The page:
All About Person Centred Language (PCL) in Long-Term Care (LTC)

by E.S. (Ryerson BSW Placement Student)

All About Person Centred Language (PCL) in Long-Term Care (LTC)

Person Centred Language ‘refers to using language that puts the person first rather than the disease, symptoms or conditions that they may have’. The main focus of PCL is that what we say and how we say it matters.

The language we use effects peoples thoughts, feelings and actions and can unintentionally reinforce negative stigma. Using PCL in LTC would mean that rather than focusing on residents disabilities there is a focus on their strengths and abilities. An example would be describing someone with dementia as senile. This makes the person out to be just their disease and can make them feel dehumanized. Using PCL can overall lead to providing better care to residents and creating an environment where they feel safe, understood, honoured and dignified.

Here is a list of common words used in long term care and the person centred language option that could be used instead:

Common words used in LTC

PCL option

Institution or Facility

Long Term Care Home

Unit or Wing

Neighbourhood

Patient or Client

Resident

Feeding

Support at meal time

Toileting

Support in the washroom

Aggressive or difficult

Responsive Behaviours or Personal Expressions

Cleaned

Support with bathing

Here is some food for thought on PCL. Think of the words institution and home. What comes to mind when you hear institution? Typically it would make one think of being restricted or locked in place. On the other hand, what comes to mind when you hear the word home? For many it’s associated with belonging, community and family. Where would you rather live?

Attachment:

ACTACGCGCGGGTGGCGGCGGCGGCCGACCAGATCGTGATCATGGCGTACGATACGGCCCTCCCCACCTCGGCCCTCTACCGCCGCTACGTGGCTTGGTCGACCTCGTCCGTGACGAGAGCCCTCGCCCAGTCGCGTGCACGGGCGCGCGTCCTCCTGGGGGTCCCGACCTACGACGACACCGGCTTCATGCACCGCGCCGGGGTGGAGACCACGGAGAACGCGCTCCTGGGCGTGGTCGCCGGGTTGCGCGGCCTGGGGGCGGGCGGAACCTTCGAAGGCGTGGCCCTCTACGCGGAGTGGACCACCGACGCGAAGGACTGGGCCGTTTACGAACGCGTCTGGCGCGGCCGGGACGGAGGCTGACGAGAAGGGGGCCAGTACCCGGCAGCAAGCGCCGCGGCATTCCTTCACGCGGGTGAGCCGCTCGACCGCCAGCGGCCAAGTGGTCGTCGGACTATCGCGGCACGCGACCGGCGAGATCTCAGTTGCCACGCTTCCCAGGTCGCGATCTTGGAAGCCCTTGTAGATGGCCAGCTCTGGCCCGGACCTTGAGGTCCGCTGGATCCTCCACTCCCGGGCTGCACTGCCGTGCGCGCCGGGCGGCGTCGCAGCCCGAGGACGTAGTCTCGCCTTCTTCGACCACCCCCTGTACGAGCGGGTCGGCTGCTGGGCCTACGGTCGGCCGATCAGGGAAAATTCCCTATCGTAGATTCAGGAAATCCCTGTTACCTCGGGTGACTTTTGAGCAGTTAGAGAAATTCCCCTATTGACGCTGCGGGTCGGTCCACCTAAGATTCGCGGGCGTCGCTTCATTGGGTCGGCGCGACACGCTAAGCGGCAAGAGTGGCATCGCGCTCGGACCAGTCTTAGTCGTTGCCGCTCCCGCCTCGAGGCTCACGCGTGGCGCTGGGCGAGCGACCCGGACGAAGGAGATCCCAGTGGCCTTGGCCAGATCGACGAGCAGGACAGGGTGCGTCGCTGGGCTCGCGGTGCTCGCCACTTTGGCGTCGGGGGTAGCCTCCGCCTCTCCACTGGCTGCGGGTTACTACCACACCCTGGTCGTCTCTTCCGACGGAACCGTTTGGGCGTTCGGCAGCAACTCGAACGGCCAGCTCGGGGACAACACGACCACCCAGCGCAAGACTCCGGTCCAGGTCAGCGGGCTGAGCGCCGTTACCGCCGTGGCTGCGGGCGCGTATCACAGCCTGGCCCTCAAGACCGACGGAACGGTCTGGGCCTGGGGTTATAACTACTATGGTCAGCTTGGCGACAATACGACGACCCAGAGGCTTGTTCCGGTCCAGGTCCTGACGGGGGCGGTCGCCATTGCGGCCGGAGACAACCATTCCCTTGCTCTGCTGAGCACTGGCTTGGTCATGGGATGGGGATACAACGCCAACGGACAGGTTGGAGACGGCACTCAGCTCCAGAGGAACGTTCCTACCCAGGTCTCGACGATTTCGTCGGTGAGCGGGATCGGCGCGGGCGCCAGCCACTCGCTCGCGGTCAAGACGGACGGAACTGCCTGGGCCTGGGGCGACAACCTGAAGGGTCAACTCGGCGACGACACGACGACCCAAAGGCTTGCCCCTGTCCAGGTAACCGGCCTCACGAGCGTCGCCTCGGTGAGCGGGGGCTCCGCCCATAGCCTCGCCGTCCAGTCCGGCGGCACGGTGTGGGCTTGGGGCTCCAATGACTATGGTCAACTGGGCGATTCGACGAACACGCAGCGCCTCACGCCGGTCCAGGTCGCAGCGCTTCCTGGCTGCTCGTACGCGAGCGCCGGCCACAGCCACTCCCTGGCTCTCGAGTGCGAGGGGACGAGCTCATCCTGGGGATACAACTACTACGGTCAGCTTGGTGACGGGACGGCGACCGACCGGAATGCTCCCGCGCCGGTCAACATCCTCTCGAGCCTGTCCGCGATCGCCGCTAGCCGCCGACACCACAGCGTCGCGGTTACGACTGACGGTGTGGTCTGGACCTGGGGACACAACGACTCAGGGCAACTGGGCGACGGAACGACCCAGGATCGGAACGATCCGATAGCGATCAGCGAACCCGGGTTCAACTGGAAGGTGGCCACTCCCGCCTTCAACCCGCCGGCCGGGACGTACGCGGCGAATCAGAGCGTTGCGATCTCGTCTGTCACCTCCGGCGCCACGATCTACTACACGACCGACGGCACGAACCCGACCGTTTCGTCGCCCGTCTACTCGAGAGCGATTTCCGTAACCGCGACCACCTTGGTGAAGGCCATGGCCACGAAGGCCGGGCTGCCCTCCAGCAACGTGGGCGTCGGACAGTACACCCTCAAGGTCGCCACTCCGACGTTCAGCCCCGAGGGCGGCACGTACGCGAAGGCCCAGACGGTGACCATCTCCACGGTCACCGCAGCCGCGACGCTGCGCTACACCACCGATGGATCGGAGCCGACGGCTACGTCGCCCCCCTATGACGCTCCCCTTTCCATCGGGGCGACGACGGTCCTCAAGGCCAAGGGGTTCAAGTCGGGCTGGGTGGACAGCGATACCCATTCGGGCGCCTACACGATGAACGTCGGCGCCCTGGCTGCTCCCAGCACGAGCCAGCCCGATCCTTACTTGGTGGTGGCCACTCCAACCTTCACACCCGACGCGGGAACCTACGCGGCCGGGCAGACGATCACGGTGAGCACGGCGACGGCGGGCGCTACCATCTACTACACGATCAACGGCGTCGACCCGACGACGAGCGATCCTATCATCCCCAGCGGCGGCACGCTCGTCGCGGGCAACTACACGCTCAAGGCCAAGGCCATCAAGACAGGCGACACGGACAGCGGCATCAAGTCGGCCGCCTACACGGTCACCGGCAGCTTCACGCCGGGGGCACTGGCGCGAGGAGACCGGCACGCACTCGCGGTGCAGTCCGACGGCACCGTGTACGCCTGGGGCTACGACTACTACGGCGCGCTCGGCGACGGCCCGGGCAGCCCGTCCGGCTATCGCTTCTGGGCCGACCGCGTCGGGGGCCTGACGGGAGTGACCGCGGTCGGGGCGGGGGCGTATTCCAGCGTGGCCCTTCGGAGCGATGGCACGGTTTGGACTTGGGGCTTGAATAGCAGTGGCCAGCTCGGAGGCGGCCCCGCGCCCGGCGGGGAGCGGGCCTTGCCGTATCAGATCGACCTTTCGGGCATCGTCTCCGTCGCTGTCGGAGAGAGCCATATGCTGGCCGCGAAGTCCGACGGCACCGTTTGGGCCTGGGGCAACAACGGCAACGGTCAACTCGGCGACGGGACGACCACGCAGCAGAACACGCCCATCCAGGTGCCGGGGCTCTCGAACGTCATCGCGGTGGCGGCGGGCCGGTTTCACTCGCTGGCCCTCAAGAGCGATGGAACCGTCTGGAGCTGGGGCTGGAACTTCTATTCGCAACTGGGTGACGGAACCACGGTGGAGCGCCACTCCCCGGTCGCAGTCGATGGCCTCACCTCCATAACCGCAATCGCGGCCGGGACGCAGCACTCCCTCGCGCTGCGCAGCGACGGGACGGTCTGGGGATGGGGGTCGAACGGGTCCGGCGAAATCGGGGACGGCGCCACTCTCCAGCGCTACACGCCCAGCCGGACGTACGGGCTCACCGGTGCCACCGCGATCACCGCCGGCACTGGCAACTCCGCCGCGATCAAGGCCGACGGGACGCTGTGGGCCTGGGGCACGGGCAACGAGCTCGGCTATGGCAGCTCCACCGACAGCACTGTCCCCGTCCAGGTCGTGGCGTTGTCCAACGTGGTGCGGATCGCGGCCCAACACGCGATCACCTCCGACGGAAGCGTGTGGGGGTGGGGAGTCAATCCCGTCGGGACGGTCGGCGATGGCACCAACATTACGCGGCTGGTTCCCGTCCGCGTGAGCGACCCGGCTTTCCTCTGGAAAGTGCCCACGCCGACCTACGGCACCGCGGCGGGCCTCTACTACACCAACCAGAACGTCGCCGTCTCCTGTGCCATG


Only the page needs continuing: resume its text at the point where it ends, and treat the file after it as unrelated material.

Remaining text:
The Centres for Learning, Research and Innovation in Long-Term Care (CLRI) has the four commitments that come along with engaging in person centred language and how you can incorporate them into your work:

  1. See the person first: remember that everyone has different values, cultures, routines and lived experiences. Try to learn about the residents you are caring for by asking them and/or their family questions about themselves
  2. Commit to building trusting relationships: include the resident and their care partners in the conversation about their care
  3. Consider all forms of communication: learn about any resident health conditions and how this may affect how they are able to communicate. This will help you to gain awareness about their different forms of communication which may be verbal or non-verbal
  4. Advocate for person-centred language: continue to think about PCL in your work and promote this among your teammate and the families involved in the care of those living in LTC

It is important to remember that we are all still human and we cannot expect to be perfect all the time. Perfection is not the key to PCL. It is about making the conscious effort to truly understand how the language we use can negatively affect those around us and the ways in which we can change our language in order to not stigmatize those we care for. This won’t happen over-night and mistakes will be made however, what truly matters is that you are actively trying.

The CLRI has may resources on PCL in long-term care and even a pledge that can be completed on your own or with your team which can be found at the links down below:

https://clri-ltc.ca/resource/pcl/

https://clri-ltc.ca/resource/person-centred-language-pledge/

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